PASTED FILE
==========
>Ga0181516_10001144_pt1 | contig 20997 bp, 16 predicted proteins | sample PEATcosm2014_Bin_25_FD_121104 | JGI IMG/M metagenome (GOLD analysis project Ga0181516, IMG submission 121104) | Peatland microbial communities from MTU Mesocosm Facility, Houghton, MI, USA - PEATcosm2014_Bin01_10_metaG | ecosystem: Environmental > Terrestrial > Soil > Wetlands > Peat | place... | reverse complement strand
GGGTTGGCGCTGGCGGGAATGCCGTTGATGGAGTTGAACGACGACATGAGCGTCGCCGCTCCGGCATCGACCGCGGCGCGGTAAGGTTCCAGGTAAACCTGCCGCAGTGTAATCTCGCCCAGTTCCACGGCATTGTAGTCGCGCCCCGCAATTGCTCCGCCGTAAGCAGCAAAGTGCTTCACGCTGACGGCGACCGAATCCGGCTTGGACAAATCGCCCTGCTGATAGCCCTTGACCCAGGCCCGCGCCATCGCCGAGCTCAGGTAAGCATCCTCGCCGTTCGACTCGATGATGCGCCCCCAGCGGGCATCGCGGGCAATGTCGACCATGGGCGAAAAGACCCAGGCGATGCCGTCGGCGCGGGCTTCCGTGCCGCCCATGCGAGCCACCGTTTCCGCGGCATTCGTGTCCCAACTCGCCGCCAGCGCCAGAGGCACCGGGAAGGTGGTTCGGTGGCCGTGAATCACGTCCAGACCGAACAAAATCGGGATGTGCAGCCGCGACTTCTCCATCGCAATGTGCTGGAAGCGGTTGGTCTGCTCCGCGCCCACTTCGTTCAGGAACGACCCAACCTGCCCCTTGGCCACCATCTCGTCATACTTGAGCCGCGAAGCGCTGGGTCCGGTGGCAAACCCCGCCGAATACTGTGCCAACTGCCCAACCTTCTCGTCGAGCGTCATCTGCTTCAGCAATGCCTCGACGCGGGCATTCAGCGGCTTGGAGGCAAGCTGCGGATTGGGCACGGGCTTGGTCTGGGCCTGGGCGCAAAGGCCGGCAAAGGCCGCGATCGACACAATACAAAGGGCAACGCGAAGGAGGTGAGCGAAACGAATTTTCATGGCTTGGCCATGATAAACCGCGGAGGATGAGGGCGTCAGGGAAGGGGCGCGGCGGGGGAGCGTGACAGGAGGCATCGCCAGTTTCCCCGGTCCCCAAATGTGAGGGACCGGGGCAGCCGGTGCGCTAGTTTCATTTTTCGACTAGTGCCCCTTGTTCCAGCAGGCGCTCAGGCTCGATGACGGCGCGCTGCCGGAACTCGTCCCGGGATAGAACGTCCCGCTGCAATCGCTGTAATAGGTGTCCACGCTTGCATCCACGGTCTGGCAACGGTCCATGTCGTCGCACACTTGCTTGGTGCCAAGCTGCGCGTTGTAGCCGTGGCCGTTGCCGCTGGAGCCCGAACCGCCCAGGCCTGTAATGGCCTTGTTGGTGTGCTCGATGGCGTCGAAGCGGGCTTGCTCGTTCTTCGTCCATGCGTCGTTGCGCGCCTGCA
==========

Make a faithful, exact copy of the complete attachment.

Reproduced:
>Ga0181516_10001144_pt1 | contig 20997 bp, 16 predicted proteins | sample PEATcosm2014_Bin_25_FD_121104 | JGI IMG/M metagenome (GOLD analysis project Ga0181516, IMG submission 121104) | Peatland microbial communities from MTU Mesocosm Facility, Houghton, MI, USA - PEATcosm2014_Bin01_10_metaG | ecosystem: Environmental > Terrestrial > Soil > Wetlands > Peat | place... | reverse complement strand
GGGTTGGCGCTGGCGGGAATGCCGTTGATGGAGTTGAACGACGACATGAGCGTCGCCGCTCCGGCATCGACCGCGGCGCGGTAAGGTTCCAGGTAAACCTGCCGCAGTGTAATCTCGCCCAGTTCCACGGCATTGTAGTCGCGCCCCGCAATTGCTCCGCCGTAAGCAGCAAAGTGCTTCACGCTGACGGCGACCGAATCCGGCTTGGACAAATCGCCCTGCTGATAGCCCTTGACCCAGGCCCGCGCCATCGCCGAGCTCAGGTAAGCATCCTCGCCGTTCGACTCGATGATGCGCCCCCAGCGGGCATCGCGGGCAATGTCGACCATGGGCGAAAAGACCCAGGCGATGCCGTCGGCGCGGGCTTCCGTGCCGCCCATGCGAGCCACCGTTTCCGCGGCATTCGTGTCCCAACTCGCCGCCAGCGCCAGAGGCACCGGGAAGGTGGTTCGGTGGCCGTGAATCACGTCCAGACCGAACAAAATCGGGATGTGCAGCCGCGACTTCTCCATCGCAATGTGCTGGAAGCGGTTGGTCTGCTCCGCGCCCACTTCGTTCAGGAACGACCCAACCTGCCCCTTGGCCACCATCTCGTCATACTTGAGCCGCGAAGCGCTGGGTCCGGTGGCAAACCCCGCCGAATACTGTGCCAACTGCCCAACCTTCTCGTCGAGCGTCATCTGCTTCAGCAATGCCTCGACGCGGGCATTCAGCGGCTTGGAGGCAAGCTGCGGATTGGGCACGGGCTTGGTCTGGGCCTGGGCGCAAAGGCCGGCAAAGGCCGCGATCGACACAATACAAAGGGCAACGCGAAGGAGGTGAGCGAAACGAATTTTCATGGCTTGGCCATGATAAACCGCGGAGGATGAGGGCGTCAGGGAAGGGGCGCGGCGGGGGAGCGTGACAGGAGGCATCGCCAGTTTCCCCGGTCCCCAAATGTGAGGGACCGGGGCAGCCGGTGCGCTAGTTTCATTTTTCGACTAGTGCCCCTTGTTCCAGCAGGCGCTCAGGCTCGATGACGGCGCGCTGCCGGAACTCGTCCCGGGATAGAACGTCCCGCTGCAATCGCTGTAATAGGTGTCCACGCTTGCATCCACGGTCTGGCAACGGTCCATGTCGTCGCACACTTGCTTGGTGCCAAGCTGCGCGTTGTAGCCGTGGCCGTTGCCGCTGGAGCCCGAACCGCCCAGGCCTGTAATGGCCTTGTTGGTGTGCTCGATGGCGTCGAAGCGGGCTTGCTCGTTCTTCGTCCATGCGTCGTTGCGCGCCTGCA